Touristy or not, it was certainly interesting. Considering that we have not done many touristy things in the last year, it was probably long since overdue. We weren't actually allowed to take pictures, but thanks to the tourist nature of this event, all I had to do was find a couple tourist websites to show you what we saw.
We watched a man juggle ten balls while tap dancing up and down stairs. He somehow managed to create what looked like a net in front of him out of whizzing balls all the while tap dancing (picture, but not as crazy as it was). We watched a woman juggle four umbrellas with her toes in the air and two more in her hands (picture). We saw very energetic martial arts like young men scrambling up poles like moneys and leaping through all kinds of hoops. We saw ten girls all riding the same bike (of course while flipping over each other and doing all sorts of strange things). There was also the glass contortionists (picture), the guy riding a bike on his head on the slack wire, the girl who did a balancing act of holding herself up with one arm for about five minutes on a 1.5m wobbly stand (again doing crazy moves all the while) and much much more.
The Beijing bus system really likes playing videos of these types of acts. When riding the bus it is just annoying to watch people do things like that with apparent ease and a large fake smile plastered on their face. But live and very close to the stage, it really was something to behold. We could see the shakiness of overly exerted limbs, the slight (but well hidden) look of strained faces, the sway for balance that was quickly caught and corrected. I appreciated all those little glimpses of humanity. It made the show more interesting and physically challenging than watching a flawless and seemingly effortless performance.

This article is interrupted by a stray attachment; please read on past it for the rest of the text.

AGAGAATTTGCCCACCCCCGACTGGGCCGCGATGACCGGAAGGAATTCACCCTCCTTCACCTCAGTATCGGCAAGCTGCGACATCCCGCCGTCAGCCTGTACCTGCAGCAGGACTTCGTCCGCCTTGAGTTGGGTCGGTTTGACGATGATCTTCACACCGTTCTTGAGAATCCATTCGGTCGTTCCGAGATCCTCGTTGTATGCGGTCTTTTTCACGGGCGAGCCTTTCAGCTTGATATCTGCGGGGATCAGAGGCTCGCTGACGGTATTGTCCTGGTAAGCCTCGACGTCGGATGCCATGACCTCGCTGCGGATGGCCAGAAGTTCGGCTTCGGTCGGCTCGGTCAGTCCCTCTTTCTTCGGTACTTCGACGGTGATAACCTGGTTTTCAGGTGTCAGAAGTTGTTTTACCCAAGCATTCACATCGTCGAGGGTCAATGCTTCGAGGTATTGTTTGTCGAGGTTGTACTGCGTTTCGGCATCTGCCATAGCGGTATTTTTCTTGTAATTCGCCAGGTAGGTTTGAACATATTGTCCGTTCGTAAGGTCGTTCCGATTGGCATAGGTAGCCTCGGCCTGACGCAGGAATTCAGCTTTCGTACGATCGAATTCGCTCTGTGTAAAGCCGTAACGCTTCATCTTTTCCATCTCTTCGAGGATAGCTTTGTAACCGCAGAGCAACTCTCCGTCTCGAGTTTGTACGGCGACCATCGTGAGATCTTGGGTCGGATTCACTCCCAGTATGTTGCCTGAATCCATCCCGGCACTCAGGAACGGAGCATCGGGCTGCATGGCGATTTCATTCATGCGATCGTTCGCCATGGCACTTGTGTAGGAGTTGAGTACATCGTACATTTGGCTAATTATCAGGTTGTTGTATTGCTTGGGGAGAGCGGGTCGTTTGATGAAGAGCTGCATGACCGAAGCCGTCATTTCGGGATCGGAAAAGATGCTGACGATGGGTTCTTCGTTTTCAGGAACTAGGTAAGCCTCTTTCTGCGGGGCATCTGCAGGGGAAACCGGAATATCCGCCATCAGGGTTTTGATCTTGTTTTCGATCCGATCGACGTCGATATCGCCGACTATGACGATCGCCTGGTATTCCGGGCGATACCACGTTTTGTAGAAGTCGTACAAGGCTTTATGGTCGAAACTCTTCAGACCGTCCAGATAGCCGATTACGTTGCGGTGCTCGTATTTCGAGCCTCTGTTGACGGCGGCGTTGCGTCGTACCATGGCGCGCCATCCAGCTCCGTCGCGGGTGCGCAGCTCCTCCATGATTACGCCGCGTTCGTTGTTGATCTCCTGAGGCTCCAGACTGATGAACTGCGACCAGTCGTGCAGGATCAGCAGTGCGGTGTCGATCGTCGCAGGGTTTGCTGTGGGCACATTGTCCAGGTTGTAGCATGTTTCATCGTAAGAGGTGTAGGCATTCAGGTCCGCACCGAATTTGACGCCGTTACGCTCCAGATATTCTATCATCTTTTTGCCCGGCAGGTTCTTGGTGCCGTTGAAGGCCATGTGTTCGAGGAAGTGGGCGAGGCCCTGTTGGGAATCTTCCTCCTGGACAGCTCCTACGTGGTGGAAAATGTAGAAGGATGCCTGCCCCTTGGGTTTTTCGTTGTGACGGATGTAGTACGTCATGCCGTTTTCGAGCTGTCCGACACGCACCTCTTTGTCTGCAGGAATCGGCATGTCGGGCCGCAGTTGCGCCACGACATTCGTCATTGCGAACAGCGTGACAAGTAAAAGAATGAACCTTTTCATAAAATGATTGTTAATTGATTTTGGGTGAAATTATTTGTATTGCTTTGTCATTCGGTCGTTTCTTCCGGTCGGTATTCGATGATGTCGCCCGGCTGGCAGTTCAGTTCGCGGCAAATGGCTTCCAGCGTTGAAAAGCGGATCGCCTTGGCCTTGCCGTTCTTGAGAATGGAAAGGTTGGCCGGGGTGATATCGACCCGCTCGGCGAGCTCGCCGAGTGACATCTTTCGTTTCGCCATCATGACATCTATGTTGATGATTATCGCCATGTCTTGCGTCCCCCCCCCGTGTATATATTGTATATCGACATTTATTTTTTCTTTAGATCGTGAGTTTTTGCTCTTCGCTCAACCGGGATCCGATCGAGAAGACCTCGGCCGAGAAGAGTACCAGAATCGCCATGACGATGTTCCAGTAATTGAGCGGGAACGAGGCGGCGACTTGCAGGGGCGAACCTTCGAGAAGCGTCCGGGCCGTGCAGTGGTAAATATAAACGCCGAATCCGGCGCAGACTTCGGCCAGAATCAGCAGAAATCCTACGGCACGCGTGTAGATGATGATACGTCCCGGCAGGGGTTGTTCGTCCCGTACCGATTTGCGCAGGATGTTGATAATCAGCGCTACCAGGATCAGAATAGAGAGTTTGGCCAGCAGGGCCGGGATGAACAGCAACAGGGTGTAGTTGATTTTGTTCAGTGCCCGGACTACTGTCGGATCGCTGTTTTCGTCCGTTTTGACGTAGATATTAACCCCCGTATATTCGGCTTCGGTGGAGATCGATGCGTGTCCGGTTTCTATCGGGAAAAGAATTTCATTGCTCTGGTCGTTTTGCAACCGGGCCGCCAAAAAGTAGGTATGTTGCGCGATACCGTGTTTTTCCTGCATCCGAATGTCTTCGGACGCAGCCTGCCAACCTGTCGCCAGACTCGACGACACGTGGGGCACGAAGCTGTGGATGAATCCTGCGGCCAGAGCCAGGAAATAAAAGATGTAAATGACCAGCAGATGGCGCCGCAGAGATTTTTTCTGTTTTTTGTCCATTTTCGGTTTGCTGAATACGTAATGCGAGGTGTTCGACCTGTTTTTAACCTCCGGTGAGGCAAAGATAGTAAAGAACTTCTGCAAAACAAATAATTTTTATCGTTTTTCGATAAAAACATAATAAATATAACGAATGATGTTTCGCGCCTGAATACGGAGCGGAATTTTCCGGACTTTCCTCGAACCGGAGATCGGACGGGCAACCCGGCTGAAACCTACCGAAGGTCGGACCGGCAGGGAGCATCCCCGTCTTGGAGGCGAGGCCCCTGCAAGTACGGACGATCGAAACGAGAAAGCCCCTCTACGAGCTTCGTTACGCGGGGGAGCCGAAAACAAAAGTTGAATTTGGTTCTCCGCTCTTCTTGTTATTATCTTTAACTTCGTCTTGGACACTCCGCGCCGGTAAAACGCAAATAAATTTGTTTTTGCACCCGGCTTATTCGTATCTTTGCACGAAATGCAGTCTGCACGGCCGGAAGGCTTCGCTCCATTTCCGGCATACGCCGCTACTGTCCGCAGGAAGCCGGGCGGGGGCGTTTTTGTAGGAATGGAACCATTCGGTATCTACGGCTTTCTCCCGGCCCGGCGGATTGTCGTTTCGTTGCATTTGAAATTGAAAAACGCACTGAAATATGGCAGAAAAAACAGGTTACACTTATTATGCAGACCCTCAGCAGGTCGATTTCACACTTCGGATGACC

The boys were quite excited. However, half way through the show, it occurred to me what sort of influence watching 10 people flip around on one moving bicycle might have a on a four year old boy (who is, incidentally, also learning to ride his bike). Ari was excitedly grabbing my arm and saying "Look Mommy! They are all on the same bike!". It occurred to me that it might be appropriate to initiate a little discussion about how long it had taken those performers to learn how to do those things. Searching for a frame of reference that he would understand, I told him that it had taken them even longer to learn to do that then it would take him to grow up. He loves talking about how long it will take him to grow up.
However, instead of taking the take home message that I intended, he drew this conclusion... "If it took them that long, then you must be able to do that Mommy!" No, no, no son, mommy can't do that. "Oh well then Papa must be able to do that!" At this everyone shared a chuckle, saying again, "No Ari, even Papa can't do that." At this he was really bewildered that even someone as "old" as Papa couldn't do it. After that he came to the solid conclusion that any one over the age of 50 MUST be able to do what those acrobats did. Using that logic, the best acrobats are those who are 80 years old or more!
On a final note: Yesterday, Ari came to me and said, "Mommy, my tongue is really tired. I've been talking ever since you picked me up from school!" To which Mother responded wisely, "Rest my boy, rest!"